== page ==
Battlepanda: Understanding our Current Account Deficit


Always trying to figure things out with the minimum of bullshit and the maximum of belligerence.

Tuesday, November 22, 2005

Understanding our Current Account Deficit

Paul Blustein has two of the best articles I've seen about our current account deficit in terms of clarity and human interest. Go read them both:

For now, the imbalance between the United States and Asia benefits the economies on both sides. Asians get jobs in export firms such as HJC Helmets, and their American customers get high-quality, inexpensive goods including clothing, cars and appliances. The United States also gets cheap capital from Asia because the dollars that Asians earn for their exports often end up invested in the bonds of the U.S. Treasury and mortgage-finance companies such as Fannie Mae and Freddie Mac. These purchases of U.S. securities help keep interest rates low, which in turn helps fuel the housing boom and create new U.S. jobs that replace the ones lost to imports.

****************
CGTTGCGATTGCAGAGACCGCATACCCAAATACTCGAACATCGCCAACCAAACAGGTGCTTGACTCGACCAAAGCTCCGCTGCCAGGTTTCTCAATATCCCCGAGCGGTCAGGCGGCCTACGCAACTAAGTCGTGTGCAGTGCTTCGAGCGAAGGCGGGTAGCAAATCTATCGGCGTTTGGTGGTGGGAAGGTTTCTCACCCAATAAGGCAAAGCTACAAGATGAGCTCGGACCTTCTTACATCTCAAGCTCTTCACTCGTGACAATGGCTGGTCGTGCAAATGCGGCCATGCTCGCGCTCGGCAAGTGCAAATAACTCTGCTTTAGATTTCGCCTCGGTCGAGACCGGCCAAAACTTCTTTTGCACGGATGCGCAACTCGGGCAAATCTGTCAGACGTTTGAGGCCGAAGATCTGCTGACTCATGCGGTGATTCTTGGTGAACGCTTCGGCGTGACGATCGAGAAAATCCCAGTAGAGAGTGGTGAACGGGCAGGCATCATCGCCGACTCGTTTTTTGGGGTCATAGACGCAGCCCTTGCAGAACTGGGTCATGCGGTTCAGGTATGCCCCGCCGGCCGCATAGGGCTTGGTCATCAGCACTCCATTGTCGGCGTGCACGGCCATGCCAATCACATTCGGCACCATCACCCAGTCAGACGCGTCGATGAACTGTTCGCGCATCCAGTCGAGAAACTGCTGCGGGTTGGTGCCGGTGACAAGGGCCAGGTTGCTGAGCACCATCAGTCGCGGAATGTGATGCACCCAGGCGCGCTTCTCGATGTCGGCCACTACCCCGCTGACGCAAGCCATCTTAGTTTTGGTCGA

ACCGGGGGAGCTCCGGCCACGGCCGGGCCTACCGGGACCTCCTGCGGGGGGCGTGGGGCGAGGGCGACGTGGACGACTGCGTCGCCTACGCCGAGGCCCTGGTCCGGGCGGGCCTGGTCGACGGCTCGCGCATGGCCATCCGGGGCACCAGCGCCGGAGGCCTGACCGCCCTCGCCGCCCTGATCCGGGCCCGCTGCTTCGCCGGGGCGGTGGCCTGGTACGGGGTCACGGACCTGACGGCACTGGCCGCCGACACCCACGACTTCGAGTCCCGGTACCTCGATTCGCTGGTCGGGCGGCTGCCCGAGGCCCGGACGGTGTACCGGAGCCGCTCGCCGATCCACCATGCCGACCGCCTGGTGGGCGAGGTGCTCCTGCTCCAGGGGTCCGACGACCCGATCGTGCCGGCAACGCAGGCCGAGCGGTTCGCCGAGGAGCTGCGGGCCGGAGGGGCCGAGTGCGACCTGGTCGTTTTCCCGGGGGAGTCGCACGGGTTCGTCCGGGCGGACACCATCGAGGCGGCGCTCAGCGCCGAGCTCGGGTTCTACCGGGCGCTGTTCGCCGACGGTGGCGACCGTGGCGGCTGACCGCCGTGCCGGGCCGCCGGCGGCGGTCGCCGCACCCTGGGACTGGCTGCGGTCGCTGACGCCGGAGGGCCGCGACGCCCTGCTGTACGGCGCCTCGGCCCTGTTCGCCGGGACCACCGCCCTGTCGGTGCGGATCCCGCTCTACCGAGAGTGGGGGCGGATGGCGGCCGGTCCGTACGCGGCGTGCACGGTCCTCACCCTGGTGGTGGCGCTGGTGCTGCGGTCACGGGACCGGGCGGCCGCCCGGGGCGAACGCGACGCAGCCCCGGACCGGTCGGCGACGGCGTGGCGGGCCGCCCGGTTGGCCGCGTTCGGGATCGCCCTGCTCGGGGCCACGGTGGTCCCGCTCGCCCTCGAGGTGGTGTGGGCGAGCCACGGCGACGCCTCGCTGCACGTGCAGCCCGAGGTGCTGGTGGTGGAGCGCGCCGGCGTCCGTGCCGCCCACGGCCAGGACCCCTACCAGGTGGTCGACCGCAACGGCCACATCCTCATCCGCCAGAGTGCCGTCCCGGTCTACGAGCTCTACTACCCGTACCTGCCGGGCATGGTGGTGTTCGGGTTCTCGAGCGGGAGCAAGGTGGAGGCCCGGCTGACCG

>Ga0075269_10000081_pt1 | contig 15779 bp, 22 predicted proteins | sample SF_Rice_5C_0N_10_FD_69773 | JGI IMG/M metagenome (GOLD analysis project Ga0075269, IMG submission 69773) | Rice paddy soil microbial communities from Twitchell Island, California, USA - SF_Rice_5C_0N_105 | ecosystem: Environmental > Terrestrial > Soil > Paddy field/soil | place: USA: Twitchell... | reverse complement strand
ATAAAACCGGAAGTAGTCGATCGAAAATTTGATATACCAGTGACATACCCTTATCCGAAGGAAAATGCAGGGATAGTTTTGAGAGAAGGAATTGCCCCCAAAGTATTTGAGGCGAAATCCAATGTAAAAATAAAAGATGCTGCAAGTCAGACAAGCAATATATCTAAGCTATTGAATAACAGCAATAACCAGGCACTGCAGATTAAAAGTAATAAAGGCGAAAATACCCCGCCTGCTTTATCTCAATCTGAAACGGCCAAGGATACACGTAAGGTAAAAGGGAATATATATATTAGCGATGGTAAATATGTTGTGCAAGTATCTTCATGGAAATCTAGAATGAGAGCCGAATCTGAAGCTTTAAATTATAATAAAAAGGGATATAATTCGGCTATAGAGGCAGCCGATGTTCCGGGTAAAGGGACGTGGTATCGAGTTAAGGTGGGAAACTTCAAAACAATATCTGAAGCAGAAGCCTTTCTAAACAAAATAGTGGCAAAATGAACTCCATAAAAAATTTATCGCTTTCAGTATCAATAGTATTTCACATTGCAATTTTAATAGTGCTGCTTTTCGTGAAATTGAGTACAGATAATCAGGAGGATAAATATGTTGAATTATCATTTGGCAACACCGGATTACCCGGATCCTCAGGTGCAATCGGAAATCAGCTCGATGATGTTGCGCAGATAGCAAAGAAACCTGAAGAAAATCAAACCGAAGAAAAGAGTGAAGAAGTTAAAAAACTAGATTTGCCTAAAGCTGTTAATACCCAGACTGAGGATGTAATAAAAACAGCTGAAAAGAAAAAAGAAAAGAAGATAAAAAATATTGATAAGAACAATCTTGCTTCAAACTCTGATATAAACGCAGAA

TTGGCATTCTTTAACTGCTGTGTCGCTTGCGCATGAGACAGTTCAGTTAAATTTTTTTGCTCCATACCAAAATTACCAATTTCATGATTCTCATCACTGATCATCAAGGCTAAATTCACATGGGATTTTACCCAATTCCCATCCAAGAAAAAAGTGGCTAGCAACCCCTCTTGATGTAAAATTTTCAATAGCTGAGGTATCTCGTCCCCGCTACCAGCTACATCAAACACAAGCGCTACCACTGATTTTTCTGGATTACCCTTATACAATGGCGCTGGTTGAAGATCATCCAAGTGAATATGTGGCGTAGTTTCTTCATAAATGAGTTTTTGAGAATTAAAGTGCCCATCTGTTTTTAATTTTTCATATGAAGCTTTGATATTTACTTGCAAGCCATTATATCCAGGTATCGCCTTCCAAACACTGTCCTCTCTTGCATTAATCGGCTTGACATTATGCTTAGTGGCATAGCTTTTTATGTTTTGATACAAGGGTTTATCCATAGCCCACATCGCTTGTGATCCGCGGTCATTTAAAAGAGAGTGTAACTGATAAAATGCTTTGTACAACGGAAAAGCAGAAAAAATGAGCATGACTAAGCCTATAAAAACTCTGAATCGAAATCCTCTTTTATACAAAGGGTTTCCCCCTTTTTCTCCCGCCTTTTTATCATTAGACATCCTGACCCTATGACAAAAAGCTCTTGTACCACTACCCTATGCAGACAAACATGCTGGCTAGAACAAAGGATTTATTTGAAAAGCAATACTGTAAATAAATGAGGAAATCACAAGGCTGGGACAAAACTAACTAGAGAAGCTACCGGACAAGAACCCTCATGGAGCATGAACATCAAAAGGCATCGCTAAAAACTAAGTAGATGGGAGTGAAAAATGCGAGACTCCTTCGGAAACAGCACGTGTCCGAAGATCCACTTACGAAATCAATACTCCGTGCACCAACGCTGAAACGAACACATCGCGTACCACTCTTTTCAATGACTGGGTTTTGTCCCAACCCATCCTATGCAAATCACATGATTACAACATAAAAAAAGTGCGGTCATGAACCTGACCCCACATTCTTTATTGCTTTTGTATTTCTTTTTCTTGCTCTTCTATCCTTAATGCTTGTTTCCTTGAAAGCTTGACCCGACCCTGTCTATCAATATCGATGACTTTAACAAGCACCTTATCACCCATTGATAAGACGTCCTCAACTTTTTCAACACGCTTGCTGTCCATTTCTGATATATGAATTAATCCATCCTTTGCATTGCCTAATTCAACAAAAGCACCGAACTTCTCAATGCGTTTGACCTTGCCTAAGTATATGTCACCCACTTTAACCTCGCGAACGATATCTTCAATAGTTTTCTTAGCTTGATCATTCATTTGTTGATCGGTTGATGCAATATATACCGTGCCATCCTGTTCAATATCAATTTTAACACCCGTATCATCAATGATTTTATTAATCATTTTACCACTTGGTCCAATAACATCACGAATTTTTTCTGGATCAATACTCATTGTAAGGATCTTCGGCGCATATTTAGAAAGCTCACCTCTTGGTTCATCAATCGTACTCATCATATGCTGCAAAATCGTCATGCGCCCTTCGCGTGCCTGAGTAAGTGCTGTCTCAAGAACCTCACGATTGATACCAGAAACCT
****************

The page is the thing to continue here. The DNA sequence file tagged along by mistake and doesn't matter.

"We get cheap goods in exchange for pieces of paper, which we can print at a great rate," said Allan H. Meltzer, an economist at Carnegie Mellon University.

However, the mountain of U.S. bonds that foreigners are accumulating means the United States is going deeper into debt to fund its import binge, to the tune of about $3 trillion as of this year.

If it were any other country behaving in this reckless fashion, disaster would not be far around the corner. But we are not any other country. We are the United States, thus there are some factors working in our favor:

a) We are considered too big to fail.
b) Our creditors are central banks rather than private investors. They act not to maximize profits on their investment but to grow their economies and maintain stability. They know if we fail, we'll drag them all down into recession with us.
c) The dollar is the world's default currency, which has several implications, not least of which is the fact that we hold all our debt in our own currency -- if the dollar goes down, our debt shrinks automatically. Not the case if you are Argentina.